Watching porn in private time, not an offence: Kerala HC cancels case against man

The high court said that declaring such an act as an offence would amount to intrusion of a person's privacy and interference with his personal choice.
Representational image of Kerala High Court (File Photo| A Sanesh, EPS)
Representational image of Kerala High Court (File Photo| A Sanesh, EPS)

KOCHI:  Watching a pornographic video in a person’s privacy without exhibiting it to others does not amount to an offence under Section 292 (Obscenity) of the Indian Penal Code (IPC), the Kerala High Court has held. If the accused is trying to circulate, distribute or publicly exhibit any obscene video or photos, then the offence is attracted, the HC said.

Justice P V Kunhikrishnan made the observations while quashing a criminal case registered against a youth in 2016 by the Aluva police for watching a pornographic video on his mobile while standing on the roadside near the Aluva Palace at night. 

The HC observed that a court cannot declare that watching a porn video on one’s mobile or in private amounted to an offence simply because it was the person’s private choice and interfering with the same would amount to the intrusion of privacy. It said pornography has been in practice for centuries.

Parents cautioned against giving phones to children

The new digital age has made it more accessible than ever before. It is available even to children and adults at their fingertips, the HC said. Meanwhile, the court cautioned parents of minors against buying them mobile phones.

“Watching pornography may not be an offence. But if minor children start to watch such videos, which are now accessible on all mobile phones, there will be far-reaching consequences,” the HC said.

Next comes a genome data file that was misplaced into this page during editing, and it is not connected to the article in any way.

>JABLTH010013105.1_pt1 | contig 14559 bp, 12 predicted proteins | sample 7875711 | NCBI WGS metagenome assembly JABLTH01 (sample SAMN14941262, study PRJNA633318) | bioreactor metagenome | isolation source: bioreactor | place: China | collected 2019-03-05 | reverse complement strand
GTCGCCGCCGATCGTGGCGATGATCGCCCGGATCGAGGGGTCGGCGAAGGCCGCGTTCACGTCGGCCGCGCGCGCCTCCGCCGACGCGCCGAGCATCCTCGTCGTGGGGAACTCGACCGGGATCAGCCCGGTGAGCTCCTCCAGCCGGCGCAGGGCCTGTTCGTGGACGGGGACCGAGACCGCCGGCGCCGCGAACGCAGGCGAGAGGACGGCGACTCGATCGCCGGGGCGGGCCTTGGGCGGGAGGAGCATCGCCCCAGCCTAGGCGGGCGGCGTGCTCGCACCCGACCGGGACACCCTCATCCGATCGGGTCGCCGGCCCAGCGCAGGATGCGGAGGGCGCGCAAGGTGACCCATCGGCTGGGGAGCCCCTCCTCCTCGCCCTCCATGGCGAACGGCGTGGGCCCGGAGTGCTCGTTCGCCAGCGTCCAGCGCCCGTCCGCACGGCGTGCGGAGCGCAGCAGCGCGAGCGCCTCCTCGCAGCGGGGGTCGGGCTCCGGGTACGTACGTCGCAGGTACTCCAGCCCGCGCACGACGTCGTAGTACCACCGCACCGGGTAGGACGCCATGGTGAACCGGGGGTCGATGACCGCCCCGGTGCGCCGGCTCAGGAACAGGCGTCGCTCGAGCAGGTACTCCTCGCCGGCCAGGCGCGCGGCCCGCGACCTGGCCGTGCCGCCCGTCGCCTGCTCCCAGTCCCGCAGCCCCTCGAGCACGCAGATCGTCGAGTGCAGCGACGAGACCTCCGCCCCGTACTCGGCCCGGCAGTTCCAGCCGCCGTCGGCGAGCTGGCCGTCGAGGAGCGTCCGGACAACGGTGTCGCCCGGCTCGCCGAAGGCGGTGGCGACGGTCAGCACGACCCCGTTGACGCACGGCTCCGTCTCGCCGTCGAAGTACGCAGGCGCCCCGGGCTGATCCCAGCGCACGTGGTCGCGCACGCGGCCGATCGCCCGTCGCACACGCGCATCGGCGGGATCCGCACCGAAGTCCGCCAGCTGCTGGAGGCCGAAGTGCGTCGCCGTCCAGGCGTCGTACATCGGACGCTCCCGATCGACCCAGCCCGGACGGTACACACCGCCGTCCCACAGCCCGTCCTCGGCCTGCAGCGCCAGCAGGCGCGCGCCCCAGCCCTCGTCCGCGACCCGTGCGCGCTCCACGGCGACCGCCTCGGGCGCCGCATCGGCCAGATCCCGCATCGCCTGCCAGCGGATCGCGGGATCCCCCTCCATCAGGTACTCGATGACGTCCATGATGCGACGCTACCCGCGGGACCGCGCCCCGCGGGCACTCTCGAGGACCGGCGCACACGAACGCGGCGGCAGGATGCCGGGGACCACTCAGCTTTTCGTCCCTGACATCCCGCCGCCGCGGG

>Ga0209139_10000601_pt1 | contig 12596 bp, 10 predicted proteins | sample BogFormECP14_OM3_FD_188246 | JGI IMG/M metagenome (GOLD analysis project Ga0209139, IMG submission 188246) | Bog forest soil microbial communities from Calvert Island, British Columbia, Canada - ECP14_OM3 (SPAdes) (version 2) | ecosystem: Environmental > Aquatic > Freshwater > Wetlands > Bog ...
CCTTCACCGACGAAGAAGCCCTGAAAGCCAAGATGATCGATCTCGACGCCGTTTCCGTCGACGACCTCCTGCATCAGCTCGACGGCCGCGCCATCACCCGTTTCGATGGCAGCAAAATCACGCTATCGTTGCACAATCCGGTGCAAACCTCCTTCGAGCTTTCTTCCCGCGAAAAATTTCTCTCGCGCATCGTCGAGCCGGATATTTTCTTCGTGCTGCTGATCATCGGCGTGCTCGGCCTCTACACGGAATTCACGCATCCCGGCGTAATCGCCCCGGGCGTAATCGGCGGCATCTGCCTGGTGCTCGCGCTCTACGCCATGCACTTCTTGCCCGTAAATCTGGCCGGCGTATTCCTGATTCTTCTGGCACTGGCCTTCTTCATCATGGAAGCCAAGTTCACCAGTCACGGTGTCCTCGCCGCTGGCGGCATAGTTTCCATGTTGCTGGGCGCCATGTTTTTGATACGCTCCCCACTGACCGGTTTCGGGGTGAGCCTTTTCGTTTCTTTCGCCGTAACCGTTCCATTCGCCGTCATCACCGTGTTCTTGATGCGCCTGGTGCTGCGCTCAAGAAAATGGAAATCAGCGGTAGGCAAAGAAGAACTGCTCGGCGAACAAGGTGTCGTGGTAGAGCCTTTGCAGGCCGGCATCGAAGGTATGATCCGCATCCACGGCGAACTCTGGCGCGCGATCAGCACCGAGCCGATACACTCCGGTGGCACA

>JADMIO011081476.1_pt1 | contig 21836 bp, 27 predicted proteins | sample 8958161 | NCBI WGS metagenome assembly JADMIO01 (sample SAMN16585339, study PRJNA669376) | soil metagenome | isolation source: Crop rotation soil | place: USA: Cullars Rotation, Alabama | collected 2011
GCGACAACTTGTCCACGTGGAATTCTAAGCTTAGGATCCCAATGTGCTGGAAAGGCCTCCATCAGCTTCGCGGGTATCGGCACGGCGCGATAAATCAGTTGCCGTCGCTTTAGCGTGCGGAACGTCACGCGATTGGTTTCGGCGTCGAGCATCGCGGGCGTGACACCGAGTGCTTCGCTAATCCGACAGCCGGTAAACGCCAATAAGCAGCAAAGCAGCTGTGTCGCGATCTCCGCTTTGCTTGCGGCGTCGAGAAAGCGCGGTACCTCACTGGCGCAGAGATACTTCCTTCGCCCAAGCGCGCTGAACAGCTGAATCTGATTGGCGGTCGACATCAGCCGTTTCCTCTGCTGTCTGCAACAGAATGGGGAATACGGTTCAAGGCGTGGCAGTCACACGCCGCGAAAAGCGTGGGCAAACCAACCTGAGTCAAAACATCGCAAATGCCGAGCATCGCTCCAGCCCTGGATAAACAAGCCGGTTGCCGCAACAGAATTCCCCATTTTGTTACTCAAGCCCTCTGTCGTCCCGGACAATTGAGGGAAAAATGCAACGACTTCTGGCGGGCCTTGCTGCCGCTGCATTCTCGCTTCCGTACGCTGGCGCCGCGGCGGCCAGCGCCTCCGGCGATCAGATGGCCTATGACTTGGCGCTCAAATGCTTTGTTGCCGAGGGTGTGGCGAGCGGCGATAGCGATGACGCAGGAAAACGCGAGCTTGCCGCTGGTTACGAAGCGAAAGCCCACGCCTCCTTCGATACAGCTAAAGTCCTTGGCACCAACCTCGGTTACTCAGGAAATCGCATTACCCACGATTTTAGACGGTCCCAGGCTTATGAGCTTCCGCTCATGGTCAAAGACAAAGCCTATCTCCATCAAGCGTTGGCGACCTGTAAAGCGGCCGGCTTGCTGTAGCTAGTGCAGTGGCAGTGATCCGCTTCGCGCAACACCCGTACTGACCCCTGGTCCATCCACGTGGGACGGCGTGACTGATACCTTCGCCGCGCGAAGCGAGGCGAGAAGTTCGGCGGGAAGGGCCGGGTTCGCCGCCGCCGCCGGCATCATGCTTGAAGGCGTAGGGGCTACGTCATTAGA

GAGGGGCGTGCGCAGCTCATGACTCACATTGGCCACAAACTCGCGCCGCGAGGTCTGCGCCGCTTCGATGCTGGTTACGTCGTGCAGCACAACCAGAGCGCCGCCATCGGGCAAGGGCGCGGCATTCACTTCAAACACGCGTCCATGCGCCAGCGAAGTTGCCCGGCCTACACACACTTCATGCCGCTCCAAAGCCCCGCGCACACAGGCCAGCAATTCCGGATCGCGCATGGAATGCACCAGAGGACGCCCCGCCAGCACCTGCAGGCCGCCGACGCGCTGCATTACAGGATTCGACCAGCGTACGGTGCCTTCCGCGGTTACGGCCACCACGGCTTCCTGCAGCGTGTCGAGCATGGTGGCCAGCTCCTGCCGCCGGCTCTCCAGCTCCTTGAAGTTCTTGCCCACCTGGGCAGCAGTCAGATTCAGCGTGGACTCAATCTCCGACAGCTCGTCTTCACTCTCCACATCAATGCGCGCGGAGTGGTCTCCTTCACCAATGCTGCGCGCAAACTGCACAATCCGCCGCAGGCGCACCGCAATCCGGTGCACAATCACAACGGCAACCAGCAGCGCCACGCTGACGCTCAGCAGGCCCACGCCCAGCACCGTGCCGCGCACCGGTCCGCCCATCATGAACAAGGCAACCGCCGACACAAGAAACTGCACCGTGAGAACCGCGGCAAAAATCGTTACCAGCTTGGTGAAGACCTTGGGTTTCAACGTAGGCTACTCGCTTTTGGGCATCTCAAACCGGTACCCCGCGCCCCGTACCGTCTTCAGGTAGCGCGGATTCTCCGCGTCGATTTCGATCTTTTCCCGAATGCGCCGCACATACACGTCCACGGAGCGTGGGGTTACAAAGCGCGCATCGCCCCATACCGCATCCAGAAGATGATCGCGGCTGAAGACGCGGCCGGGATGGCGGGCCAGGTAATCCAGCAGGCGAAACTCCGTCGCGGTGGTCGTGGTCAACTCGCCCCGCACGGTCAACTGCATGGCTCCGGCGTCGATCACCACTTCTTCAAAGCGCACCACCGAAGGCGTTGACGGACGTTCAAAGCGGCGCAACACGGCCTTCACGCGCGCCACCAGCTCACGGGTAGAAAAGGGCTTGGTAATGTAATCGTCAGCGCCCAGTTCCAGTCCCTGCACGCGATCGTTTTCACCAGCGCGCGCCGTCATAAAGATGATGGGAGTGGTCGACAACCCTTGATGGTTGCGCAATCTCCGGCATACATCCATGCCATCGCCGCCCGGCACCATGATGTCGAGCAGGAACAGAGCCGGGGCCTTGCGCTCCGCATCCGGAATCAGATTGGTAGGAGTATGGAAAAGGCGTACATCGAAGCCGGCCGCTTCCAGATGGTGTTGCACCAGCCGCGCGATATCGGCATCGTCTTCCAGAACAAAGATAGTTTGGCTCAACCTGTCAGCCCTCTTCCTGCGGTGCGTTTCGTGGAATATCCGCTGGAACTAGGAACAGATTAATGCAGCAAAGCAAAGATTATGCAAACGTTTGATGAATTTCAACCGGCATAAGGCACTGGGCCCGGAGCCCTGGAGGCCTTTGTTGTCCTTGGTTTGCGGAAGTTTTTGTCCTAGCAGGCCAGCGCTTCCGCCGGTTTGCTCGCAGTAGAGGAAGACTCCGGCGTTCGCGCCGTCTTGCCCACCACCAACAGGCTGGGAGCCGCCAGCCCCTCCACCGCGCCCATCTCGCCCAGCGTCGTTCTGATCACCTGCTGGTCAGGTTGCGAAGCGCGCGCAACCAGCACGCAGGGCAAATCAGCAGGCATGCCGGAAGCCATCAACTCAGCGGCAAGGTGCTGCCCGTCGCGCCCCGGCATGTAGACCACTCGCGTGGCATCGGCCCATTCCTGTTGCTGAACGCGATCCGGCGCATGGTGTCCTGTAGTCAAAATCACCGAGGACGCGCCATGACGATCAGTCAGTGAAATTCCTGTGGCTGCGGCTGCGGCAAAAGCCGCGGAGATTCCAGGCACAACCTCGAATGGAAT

The court said innocent parents may give phones to their minor children to make them happy. Instead of giving delicious food made by the mother and a cake-cutting ceremony on birthdays, parents are giving mobile phones with internet access to minor children as gifts to make them happy, the HC said, adding parents should be aware of the danger behind it. 

“Let children watch informative news and videos from their parents’ phones in their presence. Parents should never hand over mobile phones to minors to make them happy, and thereafter complete their daily chores while allowing unsupervised use of the phones by children,” said the HC.

“Let children play cricket or football or other games they like during leisure time. That is necessary for a healthy young generation who are to become the beacons of hope for our nation in future,” the court said.

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